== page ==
Budget: Govt introduces e-procurement to cut wastage
The government has announced that procurement processes will be done electronically in order to reduce wastage on government spending.
Treasury Cabinet Secretary Henry Rotich announced this during the tabling of the national budget at the National Assembly on Thursday.
Mr Rotich said the move was one of the measures to ensure the government does not overspend citing it as a way of cutting expenditure and ensuring efficiency and value for money.
“All government procurement will be done electronically and the days of inflated prices will be a thing of the past. To entrench accountability, a new Procurement law will shortly be submitted to this House,” he added.
Among other measures that will be taken to trim government spending include expenditure tracking and value for money audits to ensure accountability and efficiency and effectiveness in the use of public resources at both levels of Governments.
“As part of efforts to combat waste, the budget allocations for consultancy services, travel and hospitality have been curtailed, which will contribute to savings going forward,” said Mr Rotich.
Mr Rotich noted that there was need to reform VAT, income and excise tax in order to improve tax collection.
“We will strengthen revenue collection effort by bringing into the tax net all potential taxpayers. This entails implementing reforms to enhance revenue administration capacity; simplifying and modernising tax legislations; and leveraging ICT to enhance tax compliance,” he said.
He added that a new CBK Bill, Financial Services Bill and other financial sector regulatory bills were set to come to the house this year.
Mr Rotich said the budget was driven by the concerns raised by Kenyans regarding insecurity, unemployment and the economy.
To the security docket, the CS proposed to allocate Ksh 66.2 billion for policing services, Ksh 71.3 billion for Kenya Defence Forces and Ksh 17.4 billion for the National Intelligence Service.
“Among the key interventions under the security are; Sh.6.7 billion for leasing of 2,700 motor vehicles and aircrafts for security to enhance ground and aerial crime patrol and response; Sh.3.3 billion for enhanced security operations; Sh.2.9 billion for recruitment and training of additional 10,000 National Police Officers; Sh.3.5 billion for security equipment upgrade and modernisation,” he stated.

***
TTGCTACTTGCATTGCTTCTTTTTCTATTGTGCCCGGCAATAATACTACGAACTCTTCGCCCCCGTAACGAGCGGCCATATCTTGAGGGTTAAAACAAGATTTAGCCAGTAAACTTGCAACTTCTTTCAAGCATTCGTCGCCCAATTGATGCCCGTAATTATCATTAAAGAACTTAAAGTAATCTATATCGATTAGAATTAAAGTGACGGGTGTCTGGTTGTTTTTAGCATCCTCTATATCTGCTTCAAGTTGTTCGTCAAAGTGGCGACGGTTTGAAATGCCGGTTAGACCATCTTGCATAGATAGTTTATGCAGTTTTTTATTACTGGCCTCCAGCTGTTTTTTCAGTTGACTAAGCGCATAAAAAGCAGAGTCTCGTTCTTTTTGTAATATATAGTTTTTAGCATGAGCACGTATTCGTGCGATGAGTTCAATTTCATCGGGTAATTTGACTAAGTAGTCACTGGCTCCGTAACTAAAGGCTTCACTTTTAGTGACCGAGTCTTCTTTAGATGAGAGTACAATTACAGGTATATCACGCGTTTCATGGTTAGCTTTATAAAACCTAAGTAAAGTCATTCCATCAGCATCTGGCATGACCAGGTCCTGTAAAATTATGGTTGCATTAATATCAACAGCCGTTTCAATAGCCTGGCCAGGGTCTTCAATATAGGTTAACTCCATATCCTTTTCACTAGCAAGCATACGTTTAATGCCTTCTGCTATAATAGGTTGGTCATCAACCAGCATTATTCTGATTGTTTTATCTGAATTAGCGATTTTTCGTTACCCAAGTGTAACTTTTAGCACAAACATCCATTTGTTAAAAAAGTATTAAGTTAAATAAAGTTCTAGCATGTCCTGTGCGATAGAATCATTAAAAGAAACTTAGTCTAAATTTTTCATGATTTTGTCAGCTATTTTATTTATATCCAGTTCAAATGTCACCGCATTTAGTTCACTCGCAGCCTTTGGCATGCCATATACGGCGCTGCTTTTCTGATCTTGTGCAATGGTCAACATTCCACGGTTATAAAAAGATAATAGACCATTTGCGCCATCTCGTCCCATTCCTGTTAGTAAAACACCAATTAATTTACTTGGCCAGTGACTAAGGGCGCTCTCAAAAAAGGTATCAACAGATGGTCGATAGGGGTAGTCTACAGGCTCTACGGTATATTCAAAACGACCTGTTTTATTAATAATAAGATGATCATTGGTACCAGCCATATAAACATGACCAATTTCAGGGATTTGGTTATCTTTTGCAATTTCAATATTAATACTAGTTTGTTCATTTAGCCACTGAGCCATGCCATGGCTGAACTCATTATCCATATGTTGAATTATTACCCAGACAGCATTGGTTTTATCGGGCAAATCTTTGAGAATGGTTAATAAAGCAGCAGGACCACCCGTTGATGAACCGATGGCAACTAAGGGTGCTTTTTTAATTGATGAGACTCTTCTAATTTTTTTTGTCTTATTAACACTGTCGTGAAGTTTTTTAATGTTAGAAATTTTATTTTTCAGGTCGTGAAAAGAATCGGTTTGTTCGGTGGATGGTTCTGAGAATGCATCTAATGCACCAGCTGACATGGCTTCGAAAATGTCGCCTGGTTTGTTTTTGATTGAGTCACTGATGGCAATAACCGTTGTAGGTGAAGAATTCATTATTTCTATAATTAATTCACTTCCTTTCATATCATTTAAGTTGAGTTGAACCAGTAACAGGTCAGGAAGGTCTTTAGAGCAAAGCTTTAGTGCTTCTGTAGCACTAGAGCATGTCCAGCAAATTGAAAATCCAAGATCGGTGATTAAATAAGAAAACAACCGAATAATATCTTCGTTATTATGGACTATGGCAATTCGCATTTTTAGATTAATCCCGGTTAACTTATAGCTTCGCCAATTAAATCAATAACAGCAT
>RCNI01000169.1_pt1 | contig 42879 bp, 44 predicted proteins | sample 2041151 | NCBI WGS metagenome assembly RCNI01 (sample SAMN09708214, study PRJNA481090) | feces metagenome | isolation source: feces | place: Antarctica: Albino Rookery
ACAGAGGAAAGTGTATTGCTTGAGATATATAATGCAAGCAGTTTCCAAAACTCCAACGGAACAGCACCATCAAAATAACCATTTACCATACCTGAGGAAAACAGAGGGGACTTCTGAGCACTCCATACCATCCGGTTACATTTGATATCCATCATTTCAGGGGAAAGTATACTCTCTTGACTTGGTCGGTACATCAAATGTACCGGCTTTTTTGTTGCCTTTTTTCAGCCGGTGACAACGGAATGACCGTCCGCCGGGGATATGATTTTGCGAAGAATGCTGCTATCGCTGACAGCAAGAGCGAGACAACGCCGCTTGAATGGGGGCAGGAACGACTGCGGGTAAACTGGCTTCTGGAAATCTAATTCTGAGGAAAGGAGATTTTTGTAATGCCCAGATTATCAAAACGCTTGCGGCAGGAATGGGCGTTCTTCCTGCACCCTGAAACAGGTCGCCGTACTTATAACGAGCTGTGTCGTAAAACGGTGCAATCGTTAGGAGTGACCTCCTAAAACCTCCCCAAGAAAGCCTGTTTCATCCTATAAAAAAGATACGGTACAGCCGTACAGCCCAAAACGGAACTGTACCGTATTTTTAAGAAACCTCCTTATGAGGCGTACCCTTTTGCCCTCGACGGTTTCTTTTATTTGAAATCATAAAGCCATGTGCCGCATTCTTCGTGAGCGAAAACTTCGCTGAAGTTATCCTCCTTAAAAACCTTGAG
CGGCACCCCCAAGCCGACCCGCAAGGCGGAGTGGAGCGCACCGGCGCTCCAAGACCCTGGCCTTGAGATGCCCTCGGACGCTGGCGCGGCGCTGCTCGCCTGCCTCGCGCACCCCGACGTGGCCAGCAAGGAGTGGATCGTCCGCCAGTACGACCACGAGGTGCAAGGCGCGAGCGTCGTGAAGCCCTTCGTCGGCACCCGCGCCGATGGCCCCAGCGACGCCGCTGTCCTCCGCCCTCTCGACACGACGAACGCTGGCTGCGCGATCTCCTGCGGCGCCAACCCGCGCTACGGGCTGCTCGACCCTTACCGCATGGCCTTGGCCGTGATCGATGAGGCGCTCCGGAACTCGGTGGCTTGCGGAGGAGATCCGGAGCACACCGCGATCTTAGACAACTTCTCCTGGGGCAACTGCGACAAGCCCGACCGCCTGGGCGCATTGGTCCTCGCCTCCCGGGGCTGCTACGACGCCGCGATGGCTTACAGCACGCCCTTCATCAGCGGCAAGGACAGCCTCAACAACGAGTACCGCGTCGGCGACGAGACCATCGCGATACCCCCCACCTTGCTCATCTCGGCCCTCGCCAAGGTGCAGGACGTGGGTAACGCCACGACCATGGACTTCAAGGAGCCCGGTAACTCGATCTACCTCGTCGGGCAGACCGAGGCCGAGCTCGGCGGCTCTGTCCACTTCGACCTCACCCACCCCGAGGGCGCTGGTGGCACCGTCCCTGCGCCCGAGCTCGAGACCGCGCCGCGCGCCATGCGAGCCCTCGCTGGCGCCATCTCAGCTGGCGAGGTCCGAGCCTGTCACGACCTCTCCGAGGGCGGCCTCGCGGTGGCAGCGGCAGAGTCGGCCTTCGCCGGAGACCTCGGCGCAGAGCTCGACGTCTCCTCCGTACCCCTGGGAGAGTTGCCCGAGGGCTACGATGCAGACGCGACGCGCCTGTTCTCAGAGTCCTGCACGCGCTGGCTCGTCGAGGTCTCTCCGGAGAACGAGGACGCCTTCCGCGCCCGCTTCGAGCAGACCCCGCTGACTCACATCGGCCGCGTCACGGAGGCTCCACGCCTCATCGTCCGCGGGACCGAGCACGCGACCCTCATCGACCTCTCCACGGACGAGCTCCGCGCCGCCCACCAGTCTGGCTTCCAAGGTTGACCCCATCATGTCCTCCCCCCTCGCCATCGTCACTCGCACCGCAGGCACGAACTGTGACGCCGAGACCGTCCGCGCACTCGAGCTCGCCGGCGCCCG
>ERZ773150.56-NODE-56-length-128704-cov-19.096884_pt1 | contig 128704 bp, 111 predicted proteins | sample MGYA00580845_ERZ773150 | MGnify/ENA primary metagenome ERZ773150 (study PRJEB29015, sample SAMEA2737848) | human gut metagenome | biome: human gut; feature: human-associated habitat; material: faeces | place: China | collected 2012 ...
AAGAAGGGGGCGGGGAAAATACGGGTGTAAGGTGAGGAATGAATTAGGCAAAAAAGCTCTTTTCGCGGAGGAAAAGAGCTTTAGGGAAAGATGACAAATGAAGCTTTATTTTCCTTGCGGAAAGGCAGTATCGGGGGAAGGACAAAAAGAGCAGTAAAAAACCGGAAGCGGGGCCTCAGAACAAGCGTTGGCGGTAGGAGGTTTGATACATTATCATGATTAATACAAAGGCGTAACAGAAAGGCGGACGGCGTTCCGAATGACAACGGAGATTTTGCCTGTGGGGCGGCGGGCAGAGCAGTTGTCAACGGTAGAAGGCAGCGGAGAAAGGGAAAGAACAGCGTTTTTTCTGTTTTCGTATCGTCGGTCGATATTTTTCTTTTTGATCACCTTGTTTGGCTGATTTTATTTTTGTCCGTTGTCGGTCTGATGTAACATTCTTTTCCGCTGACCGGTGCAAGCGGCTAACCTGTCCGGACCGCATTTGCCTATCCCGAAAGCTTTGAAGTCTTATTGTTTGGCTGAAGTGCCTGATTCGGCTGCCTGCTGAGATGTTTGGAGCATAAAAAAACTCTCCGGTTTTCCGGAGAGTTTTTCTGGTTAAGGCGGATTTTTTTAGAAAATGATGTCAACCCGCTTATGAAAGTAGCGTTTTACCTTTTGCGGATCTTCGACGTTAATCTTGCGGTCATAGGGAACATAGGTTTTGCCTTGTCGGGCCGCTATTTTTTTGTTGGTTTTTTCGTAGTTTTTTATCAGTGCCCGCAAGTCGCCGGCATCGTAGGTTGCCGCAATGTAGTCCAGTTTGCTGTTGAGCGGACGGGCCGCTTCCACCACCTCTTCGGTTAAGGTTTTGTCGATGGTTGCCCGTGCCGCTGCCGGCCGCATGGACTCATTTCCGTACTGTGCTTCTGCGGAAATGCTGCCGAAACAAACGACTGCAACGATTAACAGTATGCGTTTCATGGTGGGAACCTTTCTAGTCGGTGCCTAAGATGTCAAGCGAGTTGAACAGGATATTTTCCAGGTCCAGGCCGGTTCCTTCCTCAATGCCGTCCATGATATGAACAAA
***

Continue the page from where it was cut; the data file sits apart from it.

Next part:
There was, however, no immediate rise in the cost of basic goods in the 2014/2015 budget.
The CS however increased import duty on imported iron and steel products that he noted were creating unfair competition for the local steel mills forcing the industries to close down.
“I have increased duty rates on a wide range of iron and steel products, which are available locally, from 0 per cent and 10 per cent to 25 per cent, in order to cushion our local industries from cheap imports. These measures will raise additional Sh 2.6 billion to the exchequer,” he added.
The government will further support the generation of affordable and adequate clean and safe energy for industrial development.
“To support wider use of solar energy, I have removed import duty on machinery, spares and inputs for direct and exclusive use in the development and generation of Solar and Wind energy,” said Mr Rotich.
A measure to cushion tourism was introduced where employers will get tax deductions in order to facilitate holidays for their employees for one year.
“Through this measure, we are directly giving at least 300,000 additional Kenyan guests a chance to go for a week’s vacation in our hotels throughout the country at the expense of their employers. This measure will be effective for 12 months, effective tonight,” said Mr Rotich.
He however noted that the measure will result to a revenue loss to the exchequer of Sh2.4 billion.
To support the private sector the Cabinet Secretary said the government will invest in an electronic system to help small medium enterprises apply, pay and acquire licences online.
“We are committed to making it easier for all small scale businesses to; start business, acquire trade permits, register property, access credit, file and pay taxes and trade across counties and countries so as to position them as creators of new jobs and new products,” he added